Several ETIAS countries and EU member states are starting to open up their borders to travellers who have received a COVID-19 vaccine or are coming from a safe country.
Even though the European Union has colour categorisation and a safe list, many countries have adopted their own classification of risk areas.
New rules from 2022 are aimed at avoiding diverging measures and promoting a more coordinated approach.
Find below the specifics for each European country and their entry requirements.
Travel restrictions in Austria during COVID-19
Austrialifted all COVID-19 restrictions on 16 May 2022.
Passengers no longer need to complete a pre-travel clearance form for entry to Austria.
COVID-19 travel restrictions in Belgium
Belgium has no COVID-19 restrictions. All policies were lifted on 23 May 2022.
COVID entry restrictions for Bulgaria
Bulgarialifted all COVID-19 requirements on 1 May 2022.
Croatia entry restrictions for COVID-19
There are no COVID-19 restrictions in Croatia. All requirements were lifted on 1 May 2022.
Czech Republic COVID travel requirements
The Czech Republic has no additional entry requirements. Passengers can enter with no COVID-19 documents.
Denmark travel requirements during COVID-19
There are no COVID-19 entry requirements for those arriving in Denmark.
Travel restrictions in Estonia during COVID-19
From 16 June 2022, there are no COVID-19 restrictions to travel to Estonia.
COVID-19 travel restrictions in Finland
Passengers arriving to Finland can enter the country with no COVID-19 restrictions.
COVID entry restrictions for France
On August 1, France lifted all COVID requirements for incoming passengers: proof of vaccination, recovery, or test results are no longer needed to enter the country.
Germany entry restrictions for COVID-19
Germany has lifted all COVID-19 restrictions. Travellers can enter without any additional documents.
Greece COVID travel requirements
There have been no COVID-19 restrictions to travel to Greece since 1 May 2022.
Hungary travel requirements during COVID-19
All COVID-19 restrictions were lifted for Hungary on 7 March 2022.
Travel restrictions in Iceland during COVID-19
Icelandlifted all COVID-19 restrictions on 25 February 2022.
Entry requirements in Ireland for COVID-19
Since 6 March 2022, Ireland has lifted all travel restrictions.
Italy’s COVID-19 travel restrictions
Italy removed all COVID-19 requirements on 1 June 2022.
COVID entry restrictions for Latvia
Passengers do not need any COVID-19 documentation to enter Latvia.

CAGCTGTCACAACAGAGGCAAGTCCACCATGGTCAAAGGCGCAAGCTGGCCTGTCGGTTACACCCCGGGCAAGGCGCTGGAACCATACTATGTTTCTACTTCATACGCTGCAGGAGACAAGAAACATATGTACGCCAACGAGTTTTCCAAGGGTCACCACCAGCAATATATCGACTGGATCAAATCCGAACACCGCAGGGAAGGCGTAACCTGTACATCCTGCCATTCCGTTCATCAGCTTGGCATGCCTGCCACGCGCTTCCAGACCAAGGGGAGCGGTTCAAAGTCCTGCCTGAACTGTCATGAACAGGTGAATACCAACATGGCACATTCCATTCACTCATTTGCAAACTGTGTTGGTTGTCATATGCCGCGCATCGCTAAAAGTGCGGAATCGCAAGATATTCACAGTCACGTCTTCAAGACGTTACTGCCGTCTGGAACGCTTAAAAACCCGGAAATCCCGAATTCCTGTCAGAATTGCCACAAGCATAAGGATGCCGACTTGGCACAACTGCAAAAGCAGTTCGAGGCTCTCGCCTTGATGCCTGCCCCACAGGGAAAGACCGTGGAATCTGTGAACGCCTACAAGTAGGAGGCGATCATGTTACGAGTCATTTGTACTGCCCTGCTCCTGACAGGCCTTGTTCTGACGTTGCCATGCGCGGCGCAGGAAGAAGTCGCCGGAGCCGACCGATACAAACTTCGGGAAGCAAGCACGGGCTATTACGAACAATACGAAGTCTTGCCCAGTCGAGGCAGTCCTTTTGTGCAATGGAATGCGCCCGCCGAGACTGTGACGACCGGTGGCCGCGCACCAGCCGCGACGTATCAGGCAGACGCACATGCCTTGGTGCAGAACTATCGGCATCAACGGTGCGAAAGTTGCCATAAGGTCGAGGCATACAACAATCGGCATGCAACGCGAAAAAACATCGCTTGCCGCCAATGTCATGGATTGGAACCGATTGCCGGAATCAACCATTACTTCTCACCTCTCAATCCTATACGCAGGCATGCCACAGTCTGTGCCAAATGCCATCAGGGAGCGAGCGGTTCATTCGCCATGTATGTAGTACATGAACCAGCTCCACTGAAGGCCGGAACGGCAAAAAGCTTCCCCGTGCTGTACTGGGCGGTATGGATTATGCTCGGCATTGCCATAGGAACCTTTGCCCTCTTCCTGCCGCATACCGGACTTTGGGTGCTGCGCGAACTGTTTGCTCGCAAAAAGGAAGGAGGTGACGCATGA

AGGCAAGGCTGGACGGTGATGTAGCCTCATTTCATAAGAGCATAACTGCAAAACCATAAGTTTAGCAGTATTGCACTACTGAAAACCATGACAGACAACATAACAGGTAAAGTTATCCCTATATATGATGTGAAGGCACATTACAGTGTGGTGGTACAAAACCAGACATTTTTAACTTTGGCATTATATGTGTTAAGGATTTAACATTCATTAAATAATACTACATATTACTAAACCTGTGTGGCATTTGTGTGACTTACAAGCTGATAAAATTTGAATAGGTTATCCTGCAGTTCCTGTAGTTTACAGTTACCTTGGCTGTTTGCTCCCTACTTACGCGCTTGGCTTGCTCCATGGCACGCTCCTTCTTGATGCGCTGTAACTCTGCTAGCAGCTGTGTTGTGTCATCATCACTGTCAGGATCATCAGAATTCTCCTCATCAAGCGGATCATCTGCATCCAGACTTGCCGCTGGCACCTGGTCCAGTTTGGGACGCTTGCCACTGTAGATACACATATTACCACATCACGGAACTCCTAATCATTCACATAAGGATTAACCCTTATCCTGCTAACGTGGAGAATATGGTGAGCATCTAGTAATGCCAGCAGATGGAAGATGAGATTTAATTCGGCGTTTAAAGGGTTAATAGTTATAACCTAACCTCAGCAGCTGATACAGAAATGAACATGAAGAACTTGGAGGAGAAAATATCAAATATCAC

COVID-19 travel restrictions in Liechtenstein
International passengers can enter Liechtensteinwithout any COVID-19 restrictions.
Entry requirements in Lithuania for COVID-19
All arrivals can enter Lithuania without facing any additional entry requirements.
Luxembourg entry restrictions for COVID
EU and Schengen nationals and passengers arriving from these countries can enter Luxembourg with no additional entry requirements.
All other arrivals must have either a COVID-19 vaccine certificate or proof of recovery.
Malta travel requirements during COVID-19
On July 25, Malta dropped all COVID entry restrictions for tourists.
COVID entry restrictions for the Netherlands
Passengers arriving from EU and Schengen countries, as well as their residents, do not face any additional COVID-19 restrictions to enter the Netherlands.
All other arrivals must have either a COVID-19 vaccine certificate showing full vaccination, or proof of recovery.
Norway entry restrictions for COVID-19
Norwaylifted all entry requirements on 2 March 2022.
Poland travel requirements during COVID-19
There have been no COVID-19 restrictions to enter Poland since 28 March 2022.
Portugal’s COVID-19 travel restrictions
Travellers arriving in Portugal no longer need proof of COVID vaccination or test results to enter the country.
COVID travel requirements in Slovakia
Visitors arriving from non-EU or Schengen states, or other safe countries, must have a negative COVID-19 PCR test result to enter Slovakia.
Slovenia restrictions on travel for COVID-19
There are no COVID-19 restrictions for passengers arriving in Slovenia.
COVID-19 travel restrictions in Spain
Passengers entering Spain (except for children under 12 and those in transit) from countries that are not EU or Schengen members are required to hold a valid EUDCC or the Spanish travel health certificate SpTH QR.
COVID entry restrictions for Sweden
All passengers can enter Sweden with no COVID-19 restrictions.
Switzerland travel requirements during COVID-19